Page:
ESPE Abstracts (2015) 84 P-3-607

ESPE2015 Poster Category 3 Adrenals (47 abstracts)

Homozygosity for a Mutation in the CYP11B2 Gene and GH Deficiency in a Child with Severe Growth Delay

Maria Cristina Maggio a , Beatrice Vergara a , Caterina Salvo b , Paolo Porcelli b , Carmelo Fabiano b & Giovanni Corsello a

aUniversitary Department Pro.Sa.M.I. ‘G. D’Alessandro’, University of Palermo, Palermo, Italy; bAzienda Ospedaliera Ospedali Riuniti Villa Sofia-Cervello, Palermo, Italy

Background: Isolated hypoaldosteronism is an autosomal recessive inherited disorder of terminal aldosterone synthesis, leading to selective aldosterone deficiency. Two different biochemical forms of this disease have been described, called aldosterone synthase deficiency or corticosterone methyl oxydase, types 1 and 2. In type 1, there is no aldosterone synthase activity and the 18 hydroxycorticosterone (18 OHB) level is low, whereas in type 2, a residual activity of aldosterone synthase persists and 18 OHB is overproduced.

Objective and hypotheses: Isolated aldosterone synthase deficiency should be considered in neonates and infants with failure to thrive and salt wasting. Normal levels of plasma aldosterone compared with highly elevated levels of plasma renin indicate an impaired aldosterone biosynthesis and suggest the disorder.

Case presentation: We report the case of an infant with severe neonatal hyponatremia, hyperpotassemia and growth failure. She was born at 38 weeks of gestational age, weight: 3650 g. At the age of 1 month she was admitted to a paediatric unit for severe dehydratation, vomiting and growth failure. She showed normal values of plasma aldosterone (85 pg/ml) associated with hyperreninemia (88.2 ng/ml per h), hyponatremia and hyperkalemia. Molecular genetic analysis supported the diagnosis revealing a homozygous mutation for a pathogenic c.554C>T (p.T185I) mutation in exon 3 of the CYP11B2 Aldosterone synthase gene (8q22). Treatment with fludrocortisone and oral supplementation with sodium, resulted in correction of hyponatremia and hyperkalemia, and a transient catch-up growth. The unaffected mother was a heterozygous carrier of the T185I mutation as the sister, while the father was a heterozygous carrier of the same mutation with a severe clinical course at the neonatal period and a normal sodium balance without no further drug supplementation in adult age. However actually the girl is 1.7 years old and shows a severe failure to thrive (height: 70.3 cm; weight: 7.300 kg) with a low growth velocity (<−2 SDS). She shows a bone age delay (1 year) and low IGF1 levels (<−2 SDS for age). She underwent GH stimulation testing witch documented a GH deficiency after pharmacological induction (peak: 5.2 ng/ml).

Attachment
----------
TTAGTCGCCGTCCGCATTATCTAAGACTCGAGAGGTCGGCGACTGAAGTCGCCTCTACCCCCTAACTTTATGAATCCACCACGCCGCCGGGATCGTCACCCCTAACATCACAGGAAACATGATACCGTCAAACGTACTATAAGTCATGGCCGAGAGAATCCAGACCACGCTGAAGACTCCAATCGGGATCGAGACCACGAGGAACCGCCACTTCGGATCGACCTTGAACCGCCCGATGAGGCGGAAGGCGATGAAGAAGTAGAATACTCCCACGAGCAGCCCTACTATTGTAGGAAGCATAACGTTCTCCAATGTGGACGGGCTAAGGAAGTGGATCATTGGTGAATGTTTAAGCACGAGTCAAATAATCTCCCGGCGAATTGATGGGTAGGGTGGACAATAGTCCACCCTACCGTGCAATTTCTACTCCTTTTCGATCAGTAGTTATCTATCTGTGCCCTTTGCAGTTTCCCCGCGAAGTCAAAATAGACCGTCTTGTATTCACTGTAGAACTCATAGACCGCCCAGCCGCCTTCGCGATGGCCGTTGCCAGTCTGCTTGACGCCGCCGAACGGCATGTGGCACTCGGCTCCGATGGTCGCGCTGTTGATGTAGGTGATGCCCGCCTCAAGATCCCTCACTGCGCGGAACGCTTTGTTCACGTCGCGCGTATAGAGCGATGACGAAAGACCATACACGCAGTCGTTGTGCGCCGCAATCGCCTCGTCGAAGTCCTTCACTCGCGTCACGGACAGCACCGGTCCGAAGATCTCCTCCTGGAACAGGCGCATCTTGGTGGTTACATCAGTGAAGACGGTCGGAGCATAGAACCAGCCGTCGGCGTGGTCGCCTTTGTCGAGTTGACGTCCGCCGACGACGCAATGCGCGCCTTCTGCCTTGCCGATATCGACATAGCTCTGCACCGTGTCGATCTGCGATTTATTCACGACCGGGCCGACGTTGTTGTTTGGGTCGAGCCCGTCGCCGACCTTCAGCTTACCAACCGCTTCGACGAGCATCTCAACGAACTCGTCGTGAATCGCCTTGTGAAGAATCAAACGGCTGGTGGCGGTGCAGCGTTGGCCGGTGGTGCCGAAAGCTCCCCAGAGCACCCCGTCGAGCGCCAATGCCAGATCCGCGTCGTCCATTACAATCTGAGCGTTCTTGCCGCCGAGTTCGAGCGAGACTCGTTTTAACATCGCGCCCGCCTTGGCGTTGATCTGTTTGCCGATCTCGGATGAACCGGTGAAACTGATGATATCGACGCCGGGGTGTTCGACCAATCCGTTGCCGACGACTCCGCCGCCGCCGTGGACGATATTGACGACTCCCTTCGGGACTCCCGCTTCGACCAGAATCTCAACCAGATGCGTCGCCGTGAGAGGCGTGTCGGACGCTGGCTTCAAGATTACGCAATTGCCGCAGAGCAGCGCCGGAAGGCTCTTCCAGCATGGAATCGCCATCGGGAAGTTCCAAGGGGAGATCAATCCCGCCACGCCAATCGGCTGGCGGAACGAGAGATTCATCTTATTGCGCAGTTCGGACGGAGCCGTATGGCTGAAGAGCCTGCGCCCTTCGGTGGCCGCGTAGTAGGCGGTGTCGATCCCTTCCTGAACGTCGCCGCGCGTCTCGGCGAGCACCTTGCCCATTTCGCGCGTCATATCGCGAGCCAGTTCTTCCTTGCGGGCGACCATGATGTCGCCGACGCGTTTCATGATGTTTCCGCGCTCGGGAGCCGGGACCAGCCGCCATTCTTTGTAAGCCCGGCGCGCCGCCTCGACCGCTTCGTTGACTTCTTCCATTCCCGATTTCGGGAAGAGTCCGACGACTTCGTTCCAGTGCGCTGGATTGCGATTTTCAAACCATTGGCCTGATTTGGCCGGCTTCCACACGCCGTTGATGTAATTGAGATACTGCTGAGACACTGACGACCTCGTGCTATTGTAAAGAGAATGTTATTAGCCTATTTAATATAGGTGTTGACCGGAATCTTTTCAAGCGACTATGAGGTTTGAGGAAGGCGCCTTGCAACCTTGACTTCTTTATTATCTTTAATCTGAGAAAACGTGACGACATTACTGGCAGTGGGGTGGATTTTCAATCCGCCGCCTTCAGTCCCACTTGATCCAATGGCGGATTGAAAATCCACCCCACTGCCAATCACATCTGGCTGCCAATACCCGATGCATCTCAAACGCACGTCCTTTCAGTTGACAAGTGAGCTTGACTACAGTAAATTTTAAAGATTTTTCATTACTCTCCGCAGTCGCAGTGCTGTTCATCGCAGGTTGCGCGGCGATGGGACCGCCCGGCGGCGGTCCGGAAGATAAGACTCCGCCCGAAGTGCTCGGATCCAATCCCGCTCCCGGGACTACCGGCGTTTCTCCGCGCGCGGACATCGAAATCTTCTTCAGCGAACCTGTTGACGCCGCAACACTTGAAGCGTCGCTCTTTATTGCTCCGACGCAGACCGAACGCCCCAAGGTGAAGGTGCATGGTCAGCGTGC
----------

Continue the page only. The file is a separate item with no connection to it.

Conclusion: At our knowledge this is the first case report of a child with a CYP11B2 gene mutation associated with GH deficiency, a further support to growth failure.

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